Try digitalPLUS for 10 days for only $0.99

Readers Respond

News Opinion Readers Respond

Mandatory paid sick leave won't help workers

Mandatory paid sick leave isn't the cure-all that op-ed writer Paul Kinzie makes it out to be. ("Paid sick leave for food workers makes us all healthier," August 7). There's a growing body of evidence that shows that these laws actually hurt the employees they're intended to help.

For instance, a study by the Institute for Women's Policy Research — a group supportive of paid sick leave laws — found that nearly 30 percent of San Francisco's lowest-wage employees reported layoffs or reduced hours at their place of work following that city's passage of a paid leave mandate. Another survey by the Urban Institute found that some city employers had scaled back on employee bonuses, vacation time and part-time help to adapt to the law's costs, while studies in Connecticut and Seattle have also found that some employees have even lost their hours of work or their jobs following the passage of mandatory paid leave laws.

Hopefully these facts will serve as a helpful reminder that when it comes to business mandates, good intentions don't necessarily lead to good policy.

Michael Saltsman

The writer is research director of the Employment Policies Institute.

Copyright © 2015, The Baltimore Sun
Related Content
  • Preakness and Pimlico are inseparable

    Preakness and Pimlico are inseparable

    Although it may be true that the Pimlico race track needs an update, the Preakness should never leave Baltimore ("Is sun setting on Preakness at Pimlico?" May 17).

  • School money could make a difference

    School money could make a difference

    They're killing Baltimore. No, I am not talking about all the senseless shootings and murders that have occurred since the beginning of the year, nor am I talking about the death of Freddie Gray and the riots that followed.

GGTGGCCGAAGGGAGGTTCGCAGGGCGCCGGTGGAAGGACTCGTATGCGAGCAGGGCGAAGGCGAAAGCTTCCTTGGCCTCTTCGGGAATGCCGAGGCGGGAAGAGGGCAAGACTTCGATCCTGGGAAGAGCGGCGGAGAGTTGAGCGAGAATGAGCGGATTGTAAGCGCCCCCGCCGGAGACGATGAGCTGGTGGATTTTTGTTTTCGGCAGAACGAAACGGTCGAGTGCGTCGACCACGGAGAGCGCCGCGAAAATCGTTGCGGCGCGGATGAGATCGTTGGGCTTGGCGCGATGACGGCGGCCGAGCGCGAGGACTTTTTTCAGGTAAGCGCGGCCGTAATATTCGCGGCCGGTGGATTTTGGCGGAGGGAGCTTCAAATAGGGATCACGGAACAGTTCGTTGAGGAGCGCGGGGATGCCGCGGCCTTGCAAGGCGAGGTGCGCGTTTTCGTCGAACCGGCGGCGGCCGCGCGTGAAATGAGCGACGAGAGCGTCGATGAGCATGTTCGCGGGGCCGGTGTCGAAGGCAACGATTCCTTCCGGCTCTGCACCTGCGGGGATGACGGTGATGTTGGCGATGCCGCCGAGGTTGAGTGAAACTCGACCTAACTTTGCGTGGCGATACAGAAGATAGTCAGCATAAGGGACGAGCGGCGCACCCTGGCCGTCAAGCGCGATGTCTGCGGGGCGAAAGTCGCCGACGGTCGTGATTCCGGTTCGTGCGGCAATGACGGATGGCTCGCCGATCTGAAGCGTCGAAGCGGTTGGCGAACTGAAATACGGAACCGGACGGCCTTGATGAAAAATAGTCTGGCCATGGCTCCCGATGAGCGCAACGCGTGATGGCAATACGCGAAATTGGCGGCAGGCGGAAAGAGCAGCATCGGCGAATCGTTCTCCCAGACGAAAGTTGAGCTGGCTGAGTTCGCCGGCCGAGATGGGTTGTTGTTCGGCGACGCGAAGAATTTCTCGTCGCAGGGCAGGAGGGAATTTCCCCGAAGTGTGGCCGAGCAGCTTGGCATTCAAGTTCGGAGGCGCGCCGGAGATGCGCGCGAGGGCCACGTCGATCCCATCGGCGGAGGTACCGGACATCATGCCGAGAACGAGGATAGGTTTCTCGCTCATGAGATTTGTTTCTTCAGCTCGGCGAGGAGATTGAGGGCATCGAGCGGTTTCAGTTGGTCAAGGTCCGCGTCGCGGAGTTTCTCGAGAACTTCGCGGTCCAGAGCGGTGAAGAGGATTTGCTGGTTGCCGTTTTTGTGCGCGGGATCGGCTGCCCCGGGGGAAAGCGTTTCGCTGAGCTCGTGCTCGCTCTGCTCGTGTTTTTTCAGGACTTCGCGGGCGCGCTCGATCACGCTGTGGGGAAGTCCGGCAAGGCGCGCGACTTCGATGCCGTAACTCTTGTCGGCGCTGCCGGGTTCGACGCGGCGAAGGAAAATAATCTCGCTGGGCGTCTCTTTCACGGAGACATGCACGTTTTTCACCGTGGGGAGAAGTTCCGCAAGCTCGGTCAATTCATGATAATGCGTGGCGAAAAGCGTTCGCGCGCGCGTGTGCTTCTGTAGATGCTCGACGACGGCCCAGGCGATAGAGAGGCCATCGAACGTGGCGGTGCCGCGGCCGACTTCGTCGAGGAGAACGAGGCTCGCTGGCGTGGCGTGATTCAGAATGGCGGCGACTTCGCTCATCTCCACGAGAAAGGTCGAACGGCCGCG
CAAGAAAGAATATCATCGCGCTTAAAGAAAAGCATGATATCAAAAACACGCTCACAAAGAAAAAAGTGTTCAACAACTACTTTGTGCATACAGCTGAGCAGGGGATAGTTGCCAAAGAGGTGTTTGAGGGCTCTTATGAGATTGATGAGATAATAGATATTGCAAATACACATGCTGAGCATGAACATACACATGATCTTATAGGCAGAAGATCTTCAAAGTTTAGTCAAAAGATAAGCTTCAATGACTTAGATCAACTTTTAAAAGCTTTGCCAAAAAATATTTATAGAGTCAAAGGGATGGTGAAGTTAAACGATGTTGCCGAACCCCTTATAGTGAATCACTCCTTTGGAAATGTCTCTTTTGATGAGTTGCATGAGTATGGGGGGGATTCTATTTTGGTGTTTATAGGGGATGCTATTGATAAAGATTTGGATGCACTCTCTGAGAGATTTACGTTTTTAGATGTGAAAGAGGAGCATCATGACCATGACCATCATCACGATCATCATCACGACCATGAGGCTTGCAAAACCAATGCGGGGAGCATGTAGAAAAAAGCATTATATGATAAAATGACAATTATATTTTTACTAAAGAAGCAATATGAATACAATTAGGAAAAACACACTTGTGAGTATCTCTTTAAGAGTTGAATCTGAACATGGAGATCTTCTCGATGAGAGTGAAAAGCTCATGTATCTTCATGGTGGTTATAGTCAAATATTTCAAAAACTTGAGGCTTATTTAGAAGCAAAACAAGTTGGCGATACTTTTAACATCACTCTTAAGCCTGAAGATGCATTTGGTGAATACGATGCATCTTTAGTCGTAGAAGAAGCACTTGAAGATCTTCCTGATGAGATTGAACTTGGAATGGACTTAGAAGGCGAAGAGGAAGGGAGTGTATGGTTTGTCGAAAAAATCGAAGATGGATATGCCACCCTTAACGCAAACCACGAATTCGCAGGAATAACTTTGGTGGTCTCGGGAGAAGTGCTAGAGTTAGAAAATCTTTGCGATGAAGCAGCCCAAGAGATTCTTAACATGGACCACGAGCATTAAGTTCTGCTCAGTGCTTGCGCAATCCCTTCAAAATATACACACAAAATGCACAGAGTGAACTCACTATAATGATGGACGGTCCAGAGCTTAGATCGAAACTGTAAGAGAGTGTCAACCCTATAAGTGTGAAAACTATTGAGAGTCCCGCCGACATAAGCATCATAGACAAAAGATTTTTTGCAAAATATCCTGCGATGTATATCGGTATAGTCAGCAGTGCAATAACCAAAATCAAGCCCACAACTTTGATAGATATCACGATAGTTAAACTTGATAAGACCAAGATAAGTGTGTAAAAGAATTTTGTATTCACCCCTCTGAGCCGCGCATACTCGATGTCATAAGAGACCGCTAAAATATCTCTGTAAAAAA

• How women entrepreneurs can help rebuild Baltimore

    How women entrepreneurs can help rebuild Baltimore

    As The Sun's Natalie Sherman correctly pointed out ("Selling Baltimore after the rioting," May 16), increasing investment prospects is critical to the growth of Baltimore's business community. Historically, women entrepreneurs have had and will continue to have a significant impact on the local...

  • Parallel parking will soon be a lost art

    Parallel parking will soon be a lost art

    The MVA's decision to drop parallel parking from its driving exam promises nothing good ("Md. driver's test no longer includes parallel parking," May 20).

  • Yes, the rioters were thugs

    Yes, the rioters were thugs

    Writer Lia Purpuna's reflections on the unrest triggered by the death of Freddie Gray while in police custody were sophomoric, inaccurate and selectively incomplete ("Baltimore writers reflect on Freddie Gray's death," May 16).

  • Watch out for drunk drivers this weekend

    Watch out for drunk drivers this weekend

    While The Baltimore Sun is helping to usher in a celebrated time of year otherwise known as summer ("Memorial Day weekend travel projected to be busiest in a decade," May 20), the next three months are also a dangerous time of year when it comes to highway safety.

Comments
Loading

81°